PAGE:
Everyday Economy

How happy are we? Miserable

You may have heard of the Misery Index -- a measure developed during the 1970s that essentially adds the unemployment rates to the inflation to come up with a larger picture of the economy.

Now there's the Happiness Index, developed at Mainstreet.com. It's a similar kind of thing -- it takes a state's non-mortgage debt, bankruptcies and unemployment rate and comes up with a measure of that state's fiscal happiness.

The bad news: Washington and Idaho are scoring low on the Happiness Index, at Nos. 42 and 43, respectively.

Top of the list is Nebraska, followed by other Midwestern states. At the bottom was Oregon, though the indexers cautioned that the fortunes of any given state could change:

There are some interesting trends that can be gleaned from the Happiness Index. Not surprisingly, many of the states that experienced a boom during the housing bubble have more recently fallen by the wayside with increased foreclosures and debt.

Just as the U.S. economy evolves, so too will the MainStreet.com Happiness Index. Although Oregon currently falls at the bottom of our list, the state is well positioned for a boost in the future due to its potential for an influx of green jobs.

The opposite case can be made for Nebraska, which could fall from the top of the list with time. Its economy relies heavily on corn production, which is subsidized by the government to create corn ethanol - an alternative energy source. But the future of corn ethanol is uncertain.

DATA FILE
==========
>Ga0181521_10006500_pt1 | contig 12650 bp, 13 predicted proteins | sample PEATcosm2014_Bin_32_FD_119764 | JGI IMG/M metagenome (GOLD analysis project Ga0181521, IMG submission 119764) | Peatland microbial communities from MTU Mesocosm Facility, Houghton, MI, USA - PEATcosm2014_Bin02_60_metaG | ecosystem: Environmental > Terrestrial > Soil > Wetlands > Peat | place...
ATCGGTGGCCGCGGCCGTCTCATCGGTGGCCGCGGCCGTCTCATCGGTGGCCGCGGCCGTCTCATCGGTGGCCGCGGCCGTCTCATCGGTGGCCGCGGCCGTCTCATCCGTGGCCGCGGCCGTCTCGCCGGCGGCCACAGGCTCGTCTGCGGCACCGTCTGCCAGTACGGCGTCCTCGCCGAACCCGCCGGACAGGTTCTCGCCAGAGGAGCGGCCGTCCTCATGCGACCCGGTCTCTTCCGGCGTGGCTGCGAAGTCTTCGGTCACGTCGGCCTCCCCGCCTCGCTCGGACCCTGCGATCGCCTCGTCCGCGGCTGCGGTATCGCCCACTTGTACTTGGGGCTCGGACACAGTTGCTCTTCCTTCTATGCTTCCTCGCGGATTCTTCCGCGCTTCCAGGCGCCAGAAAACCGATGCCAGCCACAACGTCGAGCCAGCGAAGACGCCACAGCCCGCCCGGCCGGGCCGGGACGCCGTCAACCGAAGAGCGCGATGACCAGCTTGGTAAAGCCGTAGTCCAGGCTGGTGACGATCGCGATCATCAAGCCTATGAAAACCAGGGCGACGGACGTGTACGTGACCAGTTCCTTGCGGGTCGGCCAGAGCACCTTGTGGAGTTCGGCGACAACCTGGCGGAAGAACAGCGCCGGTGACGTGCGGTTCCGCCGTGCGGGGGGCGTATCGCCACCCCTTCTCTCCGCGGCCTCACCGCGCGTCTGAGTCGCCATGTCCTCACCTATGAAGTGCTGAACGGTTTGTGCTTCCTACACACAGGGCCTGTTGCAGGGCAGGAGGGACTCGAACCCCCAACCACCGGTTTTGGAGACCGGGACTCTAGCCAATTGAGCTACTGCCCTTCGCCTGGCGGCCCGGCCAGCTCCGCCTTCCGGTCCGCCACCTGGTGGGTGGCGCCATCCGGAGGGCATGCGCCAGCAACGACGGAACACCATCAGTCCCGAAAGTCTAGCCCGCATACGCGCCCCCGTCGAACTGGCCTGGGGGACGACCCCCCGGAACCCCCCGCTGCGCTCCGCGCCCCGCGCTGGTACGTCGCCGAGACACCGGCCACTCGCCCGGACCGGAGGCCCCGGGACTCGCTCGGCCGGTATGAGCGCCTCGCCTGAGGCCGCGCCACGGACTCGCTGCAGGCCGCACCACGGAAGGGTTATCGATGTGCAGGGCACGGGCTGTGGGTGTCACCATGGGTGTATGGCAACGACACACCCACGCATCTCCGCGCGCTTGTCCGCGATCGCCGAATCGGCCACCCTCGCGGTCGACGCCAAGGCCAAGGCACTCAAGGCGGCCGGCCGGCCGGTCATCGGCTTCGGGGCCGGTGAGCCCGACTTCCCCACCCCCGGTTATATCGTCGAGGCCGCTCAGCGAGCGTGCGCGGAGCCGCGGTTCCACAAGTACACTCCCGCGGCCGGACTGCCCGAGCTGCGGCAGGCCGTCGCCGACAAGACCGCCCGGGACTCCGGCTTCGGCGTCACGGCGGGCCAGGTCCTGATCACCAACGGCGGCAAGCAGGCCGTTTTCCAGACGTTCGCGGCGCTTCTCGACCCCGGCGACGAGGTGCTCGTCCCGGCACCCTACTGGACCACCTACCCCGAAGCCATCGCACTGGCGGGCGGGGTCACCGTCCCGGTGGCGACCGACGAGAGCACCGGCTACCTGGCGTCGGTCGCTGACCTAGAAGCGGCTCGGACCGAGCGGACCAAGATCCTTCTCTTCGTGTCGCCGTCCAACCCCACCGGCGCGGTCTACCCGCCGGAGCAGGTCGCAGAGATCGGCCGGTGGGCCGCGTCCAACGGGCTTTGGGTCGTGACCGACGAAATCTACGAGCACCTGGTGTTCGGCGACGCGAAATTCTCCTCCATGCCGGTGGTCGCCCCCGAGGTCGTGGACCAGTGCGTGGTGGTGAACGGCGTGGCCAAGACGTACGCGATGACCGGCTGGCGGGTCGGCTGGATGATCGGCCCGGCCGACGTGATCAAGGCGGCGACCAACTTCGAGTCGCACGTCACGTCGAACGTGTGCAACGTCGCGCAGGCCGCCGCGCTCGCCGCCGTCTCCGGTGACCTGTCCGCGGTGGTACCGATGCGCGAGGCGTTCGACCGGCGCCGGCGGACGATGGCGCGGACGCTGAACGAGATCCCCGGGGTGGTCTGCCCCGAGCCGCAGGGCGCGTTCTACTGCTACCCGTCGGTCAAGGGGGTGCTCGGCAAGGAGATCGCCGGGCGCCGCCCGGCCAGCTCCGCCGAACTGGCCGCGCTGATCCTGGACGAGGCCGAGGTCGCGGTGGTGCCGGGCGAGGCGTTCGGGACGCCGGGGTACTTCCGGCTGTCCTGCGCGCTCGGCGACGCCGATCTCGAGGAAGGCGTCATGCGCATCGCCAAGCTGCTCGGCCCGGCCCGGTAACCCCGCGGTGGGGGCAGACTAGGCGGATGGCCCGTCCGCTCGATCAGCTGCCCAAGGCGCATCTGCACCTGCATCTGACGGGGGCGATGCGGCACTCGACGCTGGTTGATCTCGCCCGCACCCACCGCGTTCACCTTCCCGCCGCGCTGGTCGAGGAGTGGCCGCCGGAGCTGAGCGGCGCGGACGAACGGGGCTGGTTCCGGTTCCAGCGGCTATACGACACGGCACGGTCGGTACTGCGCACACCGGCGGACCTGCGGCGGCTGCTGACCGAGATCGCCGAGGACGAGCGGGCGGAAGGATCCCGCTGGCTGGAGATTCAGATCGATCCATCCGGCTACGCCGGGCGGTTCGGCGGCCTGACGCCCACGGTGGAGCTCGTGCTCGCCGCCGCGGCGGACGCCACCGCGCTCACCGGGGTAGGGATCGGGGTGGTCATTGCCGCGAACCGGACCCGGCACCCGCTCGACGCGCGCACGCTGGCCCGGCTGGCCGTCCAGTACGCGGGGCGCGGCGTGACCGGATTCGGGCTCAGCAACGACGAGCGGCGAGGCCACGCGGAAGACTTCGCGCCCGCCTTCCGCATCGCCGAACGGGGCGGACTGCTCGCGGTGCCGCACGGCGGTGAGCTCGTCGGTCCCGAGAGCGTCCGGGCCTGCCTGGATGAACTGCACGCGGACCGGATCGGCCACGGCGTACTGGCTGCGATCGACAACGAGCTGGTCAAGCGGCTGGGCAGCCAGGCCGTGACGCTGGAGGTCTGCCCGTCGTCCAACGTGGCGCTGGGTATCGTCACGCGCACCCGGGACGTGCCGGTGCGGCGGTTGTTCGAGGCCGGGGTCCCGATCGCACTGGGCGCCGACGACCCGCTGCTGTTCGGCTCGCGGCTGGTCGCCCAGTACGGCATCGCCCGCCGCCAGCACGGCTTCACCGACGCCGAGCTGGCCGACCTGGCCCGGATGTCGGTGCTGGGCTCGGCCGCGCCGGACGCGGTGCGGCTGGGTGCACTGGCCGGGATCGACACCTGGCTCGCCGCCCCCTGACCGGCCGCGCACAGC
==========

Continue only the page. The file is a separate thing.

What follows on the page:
Here's the full post.

Washington and Idaho both had high levels of non-mortgage debt (39th and 49th, respectively). But Idaho's score was driven upward by a higher rate of foreclosures, and Washington's by a higher unemployment rate.

The problem there is that the figures used in the index are a couple months old. The unemployment rate has gotten worse around here, and there's no sign that foreclosures are easing.

As for the Misery Index, it's at 8.12 percent for March, and has actually been declining over the past several months. That's because inflation has gone down, even as the jobless rate rises.

Here's the web site for misery.

How's your financial temperament these days? Miserable, happy, or somewhere in between?




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Everyday Economy is a blog and weekly page in the newspaper dedicated to the way people are living their financial lives. Shawn Vestal, a longtime Spokesman-Review writer and editor, is overseeing the project.







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